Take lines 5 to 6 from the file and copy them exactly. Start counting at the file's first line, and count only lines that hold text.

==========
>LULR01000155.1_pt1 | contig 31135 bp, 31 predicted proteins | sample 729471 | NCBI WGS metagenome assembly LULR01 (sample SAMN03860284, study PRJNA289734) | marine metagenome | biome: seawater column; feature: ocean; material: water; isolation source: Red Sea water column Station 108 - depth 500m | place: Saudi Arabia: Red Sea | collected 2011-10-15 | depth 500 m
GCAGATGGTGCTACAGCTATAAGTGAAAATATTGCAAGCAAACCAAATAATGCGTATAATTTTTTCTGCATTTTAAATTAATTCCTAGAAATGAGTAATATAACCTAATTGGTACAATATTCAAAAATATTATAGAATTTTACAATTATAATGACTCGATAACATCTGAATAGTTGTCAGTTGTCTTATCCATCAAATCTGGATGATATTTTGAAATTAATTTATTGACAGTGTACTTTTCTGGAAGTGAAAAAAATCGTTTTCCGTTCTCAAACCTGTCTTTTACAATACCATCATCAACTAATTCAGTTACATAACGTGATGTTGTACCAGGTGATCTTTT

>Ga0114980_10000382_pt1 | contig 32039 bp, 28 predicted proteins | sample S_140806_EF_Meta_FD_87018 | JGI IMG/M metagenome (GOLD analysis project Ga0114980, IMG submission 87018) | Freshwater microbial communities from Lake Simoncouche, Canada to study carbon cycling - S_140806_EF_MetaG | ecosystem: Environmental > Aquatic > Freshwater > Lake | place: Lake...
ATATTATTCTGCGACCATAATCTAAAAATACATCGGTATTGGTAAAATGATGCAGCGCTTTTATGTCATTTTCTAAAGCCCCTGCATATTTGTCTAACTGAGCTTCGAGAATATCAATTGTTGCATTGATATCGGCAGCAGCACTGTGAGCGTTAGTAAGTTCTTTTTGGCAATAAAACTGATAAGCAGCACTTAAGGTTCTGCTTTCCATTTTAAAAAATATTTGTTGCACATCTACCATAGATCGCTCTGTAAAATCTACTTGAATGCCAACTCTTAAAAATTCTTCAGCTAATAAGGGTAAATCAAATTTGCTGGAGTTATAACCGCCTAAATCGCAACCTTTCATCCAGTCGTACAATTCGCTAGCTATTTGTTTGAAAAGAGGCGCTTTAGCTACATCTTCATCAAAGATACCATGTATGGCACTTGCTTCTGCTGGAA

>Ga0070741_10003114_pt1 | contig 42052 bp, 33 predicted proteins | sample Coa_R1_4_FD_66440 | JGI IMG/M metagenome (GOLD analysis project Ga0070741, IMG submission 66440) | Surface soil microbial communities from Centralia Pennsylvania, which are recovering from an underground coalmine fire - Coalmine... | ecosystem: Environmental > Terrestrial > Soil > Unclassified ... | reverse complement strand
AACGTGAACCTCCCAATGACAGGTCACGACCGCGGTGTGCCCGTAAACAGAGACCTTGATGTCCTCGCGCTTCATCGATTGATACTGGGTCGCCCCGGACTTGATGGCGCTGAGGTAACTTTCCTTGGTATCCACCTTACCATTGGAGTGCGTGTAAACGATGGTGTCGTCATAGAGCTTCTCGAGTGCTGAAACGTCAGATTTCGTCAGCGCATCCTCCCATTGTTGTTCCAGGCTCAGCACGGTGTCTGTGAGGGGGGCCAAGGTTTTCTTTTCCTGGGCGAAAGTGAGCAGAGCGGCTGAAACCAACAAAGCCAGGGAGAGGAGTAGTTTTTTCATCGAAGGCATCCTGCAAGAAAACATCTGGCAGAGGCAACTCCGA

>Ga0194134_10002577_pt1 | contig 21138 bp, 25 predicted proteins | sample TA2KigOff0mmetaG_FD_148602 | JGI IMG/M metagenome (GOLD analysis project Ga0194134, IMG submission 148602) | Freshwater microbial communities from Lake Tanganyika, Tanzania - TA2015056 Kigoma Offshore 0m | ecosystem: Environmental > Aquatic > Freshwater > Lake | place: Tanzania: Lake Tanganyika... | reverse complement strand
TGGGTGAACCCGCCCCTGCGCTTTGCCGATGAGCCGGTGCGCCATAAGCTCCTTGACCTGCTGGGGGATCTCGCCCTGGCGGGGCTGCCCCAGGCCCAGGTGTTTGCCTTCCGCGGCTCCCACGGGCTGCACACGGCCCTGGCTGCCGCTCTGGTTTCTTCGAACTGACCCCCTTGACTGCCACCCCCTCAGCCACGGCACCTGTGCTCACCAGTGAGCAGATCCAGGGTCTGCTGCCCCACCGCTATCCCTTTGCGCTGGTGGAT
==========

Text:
>Ga0070741_10003114_pt1 | contig 42052 bp, 33 predicted proteins | sample Coa_R1_4_FD_66440 | JGI IMG/M metagenome (GOLD analysis project Ga0070741, IMG submission 66440) | Surface soil microbial communities from Centralia Pennsylvania, which are recovering from an underground coalmine fire - Coalmine... | ecosystem: Environmental > Terrestrial > Soil > Unclassified ... | reverse complement strand
AACGTGAACCTCCCAATGACAGGTCACGACCGCGGTGTGCCCGTAAACAGAGACCTTGATGTCCTCGCGCTTCATCGATTGATACTGGGTCGCCCCGGACTTGATGGCGCTGAGGTAACTTTCCTTGGTATCCACCTTACCATTGGAGTGCGTGTAAACGATGGTGTCGTCATAGAGCTTCTCGAGTGCTGAAACGTCAGATTTCGTCAGCGCATCCTCCCATTGTTGTTCCAGGCTCAGCACGGTGTCTGTGAGGGGGGCCAAGGTTTTCTTTTCCTGGGCGAAAGTGAGCAGAGCGGCTGAAACCAACAAAGCCAGGGAGAGGAGTAGTTTTTTCATCGAAGGCATCCTGCAAGAAAACATCTGGCAGAGGCAACTCCGA